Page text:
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I'm going through Qt tutorials on OSX. One thing I noticed is that when I launch the executable (e.g. the push button hello world example), the app will launch as a background window and I have to switch tasks to bring it into the foreground. How can I force the Qt application window to be the foreground window upon execution?

I'd like to do this since it's how most apps behave, not to mention that manually switching tasks slows down my edit-compile-run-debug cycle).

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1 Answer 1

The behavior you observe is due to interaction with the debugger when you start the application under the debugger using ⌘-Y. If you simply run it using ⌘-R, it behaves as you expect. Your application itself is fine.

Starting OS X applications by directly firing up the executable from within the app bundle from the terminal will act similarly to running them using ⌘-Y -- they all start in the background. Qt is probably mimicking whatever magic Finder does when it starts the process via ⌘-R -- said magic may reduce to simply bringing the child app to the foreground. gdb on OS X is not so "clever", and probably for a good reason.

OS X approach is to try harder not to steal focus -- a good thing IMHO.

If you merely want to run the application, not debug it, then modify your launch command to look like open -a '/Users/daj/foo/bar/baz.app', where baz.app is the app bundle folder. Do not append a trailing slash.

If you can coax your debugger to follow through to child processes, then you can of course launch open itself under gdb, and it will work as expected -- with your child application on top.

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I'm using emacs / gcc rather than XCode or QtCreator. However, it also behaves like this if I run the executable from a terminal as well. –  daj Jun 21 '12 at 22:13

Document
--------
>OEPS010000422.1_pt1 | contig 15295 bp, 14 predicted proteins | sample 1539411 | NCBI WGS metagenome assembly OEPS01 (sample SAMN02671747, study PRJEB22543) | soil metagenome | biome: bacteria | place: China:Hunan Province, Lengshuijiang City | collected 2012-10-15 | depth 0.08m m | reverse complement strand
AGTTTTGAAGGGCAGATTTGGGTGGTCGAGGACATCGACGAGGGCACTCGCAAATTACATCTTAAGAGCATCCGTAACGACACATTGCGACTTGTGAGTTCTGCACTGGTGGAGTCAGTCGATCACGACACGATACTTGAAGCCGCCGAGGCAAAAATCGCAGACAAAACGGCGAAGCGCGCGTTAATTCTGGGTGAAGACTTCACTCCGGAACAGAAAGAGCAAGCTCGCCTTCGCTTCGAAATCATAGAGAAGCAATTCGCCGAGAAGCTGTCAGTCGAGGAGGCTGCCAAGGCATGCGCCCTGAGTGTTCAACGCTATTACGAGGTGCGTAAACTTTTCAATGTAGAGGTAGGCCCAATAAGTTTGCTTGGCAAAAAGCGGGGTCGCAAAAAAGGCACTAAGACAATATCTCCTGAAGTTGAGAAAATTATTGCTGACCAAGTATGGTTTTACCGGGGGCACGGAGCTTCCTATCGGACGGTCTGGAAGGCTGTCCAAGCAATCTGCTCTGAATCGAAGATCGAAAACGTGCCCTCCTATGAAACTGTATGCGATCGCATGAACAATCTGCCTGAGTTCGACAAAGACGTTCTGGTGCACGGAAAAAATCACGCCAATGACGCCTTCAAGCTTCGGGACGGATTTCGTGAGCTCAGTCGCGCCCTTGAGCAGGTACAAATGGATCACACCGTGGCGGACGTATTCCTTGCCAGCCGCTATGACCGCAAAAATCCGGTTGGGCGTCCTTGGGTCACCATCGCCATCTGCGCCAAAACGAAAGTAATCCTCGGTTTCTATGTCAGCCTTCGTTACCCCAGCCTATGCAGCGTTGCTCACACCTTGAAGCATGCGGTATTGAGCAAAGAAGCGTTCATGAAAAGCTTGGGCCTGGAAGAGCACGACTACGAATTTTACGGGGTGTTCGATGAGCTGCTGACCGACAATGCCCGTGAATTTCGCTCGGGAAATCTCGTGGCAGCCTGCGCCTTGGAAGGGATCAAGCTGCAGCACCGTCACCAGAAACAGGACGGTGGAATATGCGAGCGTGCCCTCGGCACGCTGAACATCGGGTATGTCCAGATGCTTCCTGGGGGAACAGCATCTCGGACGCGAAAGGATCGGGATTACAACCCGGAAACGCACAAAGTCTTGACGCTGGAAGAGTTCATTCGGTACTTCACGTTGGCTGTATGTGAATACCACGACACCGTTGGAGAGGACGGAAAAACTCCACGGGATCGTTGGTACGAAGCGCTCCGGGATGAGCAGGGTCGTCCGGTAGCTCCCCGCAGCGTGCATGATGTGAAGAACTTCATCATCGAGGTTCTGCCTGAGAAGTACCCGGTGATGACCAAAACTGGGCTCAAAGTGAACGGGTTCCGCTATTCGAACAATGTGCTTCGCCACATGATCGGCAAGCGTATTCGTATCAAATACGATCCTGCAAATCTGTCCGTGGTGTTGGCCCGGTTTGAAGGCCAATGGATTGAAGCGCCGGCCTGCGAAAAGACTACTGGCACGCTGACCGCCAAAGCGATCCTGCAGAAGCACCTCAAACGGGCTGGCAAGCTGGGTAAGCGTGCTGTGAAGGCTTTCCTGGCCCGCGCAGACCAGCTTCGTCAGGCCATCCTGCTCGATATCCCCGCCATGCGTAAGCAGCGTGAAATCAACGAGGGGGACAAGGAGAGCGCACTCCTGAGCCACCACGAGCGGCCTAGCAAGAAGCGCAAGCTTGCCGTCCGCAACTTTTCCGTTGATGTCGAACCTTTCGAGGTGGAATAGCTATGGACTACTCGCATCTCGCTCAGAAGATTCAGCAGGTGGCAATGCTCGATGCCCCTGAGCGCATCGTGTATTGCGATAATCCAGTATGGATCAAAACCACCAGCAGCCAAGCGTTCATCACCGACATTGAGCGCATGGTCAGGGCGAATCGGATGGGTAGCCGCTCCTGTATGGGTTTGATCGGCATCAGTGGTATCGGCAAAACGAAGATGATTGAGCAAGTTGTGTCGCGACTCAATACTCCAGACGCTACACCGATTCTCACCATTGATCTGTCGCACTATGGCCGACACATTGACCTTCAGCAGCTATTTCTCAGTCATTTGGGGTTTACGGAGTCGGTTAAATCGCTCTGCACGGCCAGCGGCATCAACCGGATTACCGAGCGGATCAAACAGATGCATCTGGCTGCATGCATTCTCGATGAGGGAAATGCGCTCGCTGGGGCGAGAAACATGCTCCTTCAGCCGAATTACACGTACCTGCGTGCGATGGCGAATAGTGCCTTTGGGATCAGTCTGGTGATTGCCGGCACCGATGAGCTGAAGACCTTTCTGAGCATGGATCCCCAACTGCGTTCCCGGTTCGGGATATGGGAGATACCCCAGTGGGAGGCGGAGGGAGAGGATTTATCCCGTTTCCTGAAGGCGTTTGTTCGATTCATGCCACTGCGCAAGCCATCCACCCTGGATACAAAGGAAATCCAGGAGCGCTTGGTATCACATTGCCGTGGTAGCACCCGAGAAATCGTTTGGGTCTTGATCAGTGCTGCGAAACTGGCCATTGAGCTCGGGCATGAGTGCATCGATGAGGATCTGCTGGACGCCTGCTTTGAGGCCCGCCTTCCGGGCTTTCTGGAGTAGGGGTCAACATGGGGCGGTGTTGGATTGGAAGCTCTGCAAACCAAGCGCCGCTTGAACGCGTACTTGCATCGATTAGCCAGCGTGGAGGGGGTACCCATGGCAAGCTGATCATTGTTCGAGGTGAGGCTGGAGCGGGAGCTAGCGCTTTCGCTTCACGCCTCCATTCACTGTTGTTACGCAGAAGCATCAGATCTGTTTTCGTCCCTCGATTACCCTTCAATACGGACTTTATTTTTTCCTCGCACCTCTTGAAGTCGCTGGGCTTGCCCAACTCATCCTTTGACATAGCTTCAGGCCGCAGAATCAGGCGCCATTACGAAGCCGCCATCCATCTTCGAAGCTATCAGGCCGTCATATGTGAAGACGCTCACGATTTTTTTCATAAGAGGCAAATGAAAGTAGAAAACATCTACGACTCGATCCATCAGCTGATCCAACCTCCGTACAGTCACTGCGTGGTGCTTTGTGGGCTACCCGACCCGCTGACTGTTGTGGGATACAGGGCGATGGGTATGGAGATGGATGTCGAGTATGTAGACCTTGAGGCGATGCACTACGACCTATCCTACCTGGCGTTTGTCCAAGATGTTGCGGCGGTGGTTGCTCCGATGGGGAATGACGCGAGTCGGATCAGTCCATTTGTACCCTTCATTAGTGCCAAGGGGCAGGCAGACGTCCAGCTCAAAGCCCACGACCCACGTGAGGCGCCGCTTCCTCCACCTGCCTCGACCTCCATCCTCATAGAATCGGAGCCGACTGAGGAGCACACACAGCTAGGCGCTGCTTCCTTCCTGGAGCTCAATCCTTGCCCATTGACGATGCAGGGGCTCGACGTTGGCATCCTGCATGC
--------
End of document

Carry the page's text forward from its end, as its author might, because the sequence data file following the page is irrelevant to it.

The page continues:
Native OS X applications behave the same way if you start them from a terminal. Just tried on Cyberduck. –  Kuba Ober Jun 21 '12 at 22:31
    
Any idea how I might force stealing focus in OSX (at least some of my apps do it)? Doesn't have to be done through Qt.Manual task switching is fine normally, but over many edit-compile-run-debug cycles starts to add up. I'd like to avoid switching development environments just for this... –  daj Jun 22 '12 at 13:41
    
You'd have to look in the Qt's innards, perhaps at how it fires off a process, because somehow ⌘-R gets it right. Perhaps that code is in Qt Creator proper -- I wouldn't know. –  Kuba Ober Jun 22 '12 at 17:03
    
Note that switching dev environments wouldn't help you. If you run it under gdb, it won't start on top, period. The application can hoist itself on top itself, but you'd have to figure out how. ⌘-R doesn't start it via the debugger, and if that's all you want, then you may as well do it the same way under emacs, see edit. –  Kuba Ober Jun 22 '12 at 17:07

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